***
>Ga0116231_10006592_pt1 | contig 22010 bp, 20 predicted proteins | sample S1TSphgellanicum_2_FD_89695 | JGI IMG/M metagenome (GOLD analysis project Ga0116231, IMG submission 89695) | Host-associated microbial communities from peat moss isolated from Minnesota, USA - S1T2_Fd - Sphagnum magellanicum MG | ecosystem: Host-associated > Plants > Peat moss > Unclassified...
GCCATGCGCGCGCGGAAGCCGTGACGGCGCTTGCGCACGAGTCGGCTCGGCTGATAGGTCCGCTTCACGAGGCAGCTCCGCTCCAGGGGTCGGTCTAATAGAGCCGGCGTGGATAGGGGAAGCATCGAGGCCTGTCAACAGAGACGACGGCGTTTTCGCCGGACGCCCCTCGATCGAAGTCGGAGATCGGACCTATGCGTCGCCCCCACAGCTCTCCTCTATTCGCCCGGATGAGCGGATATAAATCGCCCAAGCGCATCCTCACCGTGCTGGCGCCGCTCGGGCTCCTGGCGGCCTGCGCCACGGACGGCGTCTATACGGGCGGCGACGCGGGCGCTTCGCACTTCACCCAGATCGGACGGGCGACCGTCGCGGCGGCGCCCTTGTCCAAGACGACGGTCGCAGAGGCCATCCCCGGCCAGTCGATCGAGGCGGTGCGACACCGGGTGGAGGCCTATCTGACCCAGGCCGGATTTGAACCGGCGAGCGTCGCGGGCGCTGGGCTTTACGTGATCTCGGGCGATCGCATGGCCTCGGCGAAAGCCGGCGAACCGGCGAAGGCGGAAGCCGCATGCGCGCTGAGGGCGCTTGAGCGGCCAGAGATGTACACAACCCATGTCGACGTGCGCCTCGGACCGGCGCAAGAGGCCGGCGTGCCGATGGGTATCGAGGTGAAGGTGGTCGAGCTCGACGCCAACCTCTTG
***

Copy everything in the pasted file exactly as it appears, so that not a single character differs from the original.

>Ga0116231_10006592_pt1 | contig 22010 bp, 20 predicted proteins | sample S1TSphgellanicum_2_FD_89695 | JGI IMG/M metagenome (GOLD analysis project Ga0116231, IMG submission 89695) | Host-associated microbial communities from peat moss isolated from Minnesota, USA - S1T2_Fd - Sphagnum magellanicum MG | ecosystem: Host-associated > Plants > Peat moss > Unclassified...
GCCATGCGCGCGCGGAAGCCGTGACGGCGCTTGCGCACGAGTCGGCTCGGCTGATAGGTCCGCTTCACGAGGCAGCTCCGCTCCAGGGGTCGGTCTAATAGAGCCGGCGTGGATAGGGGAAGCATCGAGGCCTGTCAACAGAGACGACGGCGTTTTCGCCGGACGCCCCTCGATCGAAGTCGGAGATCGGACCTATGCGTCGCCCCCACAGCTCTCCTCTATTCGCCCGGATGAGCGGATATAAATCGCCCAAGCGCATCCTCACCGTGCTGGCGCCGCTCGGGCTCCTGGCGGCCTGCGCCACGGACGGCGTCTATACGGGCGGCGACGCGGGCGCTTCGCACTTCACCCAGATCGGACGGGCGACCGTCGCGGCGGCGCCCTTGTCCAAGACGACGGTCGCAGAGGCCATCCCCGGCCAGTCGATCGAGGCGGTGCGACACCGGGTGGAGGCCTATCTGACCCAGGCCGGATTTGAACCGGCGAGCGTCGCGGGCGCTGGGCTTTACGTGATCTCGGGCGATCGCATGGCCTCGGCGAAAGCCGGCGAACCGGCGAAGGCGGAAGCCGCATGCGCGCTGAGGGCGCTTGAGCGGCCAGAGATGTACACAACCCATGTCGACGTGCGCCTCGGACCGGCGCAAGAGGCCGGCGTGCCGATGGGTATCGAGGTGAAGGTGGTCGAGCTCGACGCCAACCTCTTG